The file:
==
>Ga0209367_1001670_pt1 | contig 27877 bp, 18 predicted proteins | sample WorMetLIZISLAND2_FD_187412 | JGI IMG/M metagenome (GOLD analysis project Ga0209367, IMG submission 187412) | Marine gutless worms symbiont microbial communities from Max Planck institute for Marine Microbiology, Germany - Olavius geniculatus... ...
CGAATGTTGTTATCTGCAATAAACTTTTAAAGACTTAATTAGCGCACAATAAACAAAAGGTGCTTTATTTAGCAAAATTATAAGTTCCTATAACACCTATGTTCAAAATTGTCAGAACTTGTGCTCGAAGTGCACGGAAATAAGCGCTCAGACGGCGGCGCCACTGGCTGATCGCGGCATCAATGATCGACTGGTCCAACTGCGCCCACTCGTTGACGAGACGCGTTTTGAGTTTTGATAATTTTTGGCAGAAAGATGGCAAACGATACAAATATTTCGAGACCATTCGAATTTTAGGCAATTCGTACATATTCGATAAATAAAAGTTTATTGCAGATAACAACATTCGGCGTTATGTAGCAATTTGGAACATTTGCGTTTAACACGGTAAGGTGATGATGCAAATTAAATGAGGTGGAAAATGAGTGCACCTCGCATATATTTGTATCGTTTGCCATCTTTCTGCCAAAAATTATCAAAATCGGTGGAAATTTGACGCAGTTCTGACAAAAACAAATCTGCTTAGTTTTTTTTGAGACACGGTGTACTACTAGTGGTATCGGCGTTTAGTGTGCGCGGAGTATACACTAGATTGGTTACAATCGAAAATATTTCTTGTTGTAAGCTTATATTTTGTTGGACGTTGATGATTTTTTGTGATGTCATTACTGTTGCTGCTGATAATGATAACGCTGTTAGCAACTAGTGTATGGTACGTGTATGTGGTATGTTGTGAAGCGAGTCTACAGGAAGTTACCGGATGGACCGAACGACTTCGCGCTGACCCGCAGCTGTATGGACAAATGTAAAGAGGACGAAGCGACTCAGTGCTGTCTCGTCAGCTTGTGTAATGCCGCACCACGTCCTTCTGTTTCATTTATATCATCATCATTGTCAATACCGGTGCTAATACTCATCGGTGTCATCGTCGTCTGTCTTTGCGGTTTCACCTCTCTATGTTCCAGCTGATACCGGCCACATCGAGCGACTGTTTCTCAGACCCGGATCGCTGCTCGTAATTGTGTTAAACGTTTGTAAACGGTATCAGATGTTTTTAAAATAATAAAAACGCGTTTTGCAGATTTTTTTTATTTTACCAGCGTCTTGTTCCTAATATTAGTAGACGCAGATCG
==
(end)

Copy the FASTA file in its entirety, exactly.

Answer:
>Ga0209367_1001670_pt1 | contig 27877 bp, 18 predicted proteins | sample WorMetLIZISLAND2_FD_187412 | JGI IMG/M metagenome (GOLD analysis project Ga0209367, IMG submission 187412) | Marine gutless worms symbiont microbial communities from Max Planck institute for Marine Microbiology, Germany - Olavius geniculatus... ...
CGAATGTTGTTATCTGCAATAAACTTTTAAAGACTTAATTAGCGCACAATAAACAAAAGGTGCTTTATTTAGCAAAATTATAAGTTCCTATAACACCTATGTTCAAAATTGTCAGAACTTGTGCTCGAAGTGCACGGAAATAAGCGCTCAGACGGCGGCGCCACTGGCTGATCGCGGCATCAATGATCGACTGGTCCAACTGCGCCCACTCGTTGACGAGACGCGTTTTGAGTTTTGATAATTTTTGGCAGAAAGATGGCAAACGATACAAATATTTCGAGACCATTCGAATTTTAGGCAATTCGTACATATTCGATAAATAAAAGTTTATTGCAGATAACAACATTCGGCGTTATGTAGCAATTTGGAACATTTGCGTTTAACACGGTAAGGTGATGATGCAAATTAAATGAGGTGGAAAATGAGTGCACCTCGCATATATTTGTATCGTTTGCCATCTTTCTGCCAAAAATTATCAAAATCGGTGGAAATTTGACGCAGTTCTGACAAAAACAAATCTGCTTAGTTTTTTTTGAGACACGGTGTACTACTAGTGGTATCGGCGTTTAGTGTGCGCGGAGTATACACTAGATTGGTTACAATCGAAAATATTTCTTGTTGTAAGCTTATATTTTGTTGGACGTTGATGATTTTTTGTGATGTCATTACTGTTGCTGCTGATAATGATAACGCTGTTAGCAACTAGTGTATGGTACGTGTATGTGGTATGTTGTGAAGCGAGTCTACAGGAAGTTACCGGATGGACCGAACGACTTCGCGCTGACCCGCAGCTGTATGGACAAATGTAAAGAGGACGAAGCGACTCAGTGCTGTCTCGTCAGCTTGTGTAATGCCGCACCACGTCCTTCTGTTTCATTTATATCATCATCATTGTCAATACCGGTGCTAATACTCATCGGTGTCATCGTCGTCTGTCTTTGCGGTTTCACCTCTCTATGTTCCAGCTGATACCGGCCACATCGAGCGACTGTTTCTCAGACCCGGATCGCTGCTCGTAATTGTGTTAAACGTTTGTAAACGGTATCAGATGTTTTTAAAATAATAAAAACGCGTTTTGCAGATTTTTTTTATTTTACCAGCGTCTTGTTCCTAATATTAGTAGACGCAGATCG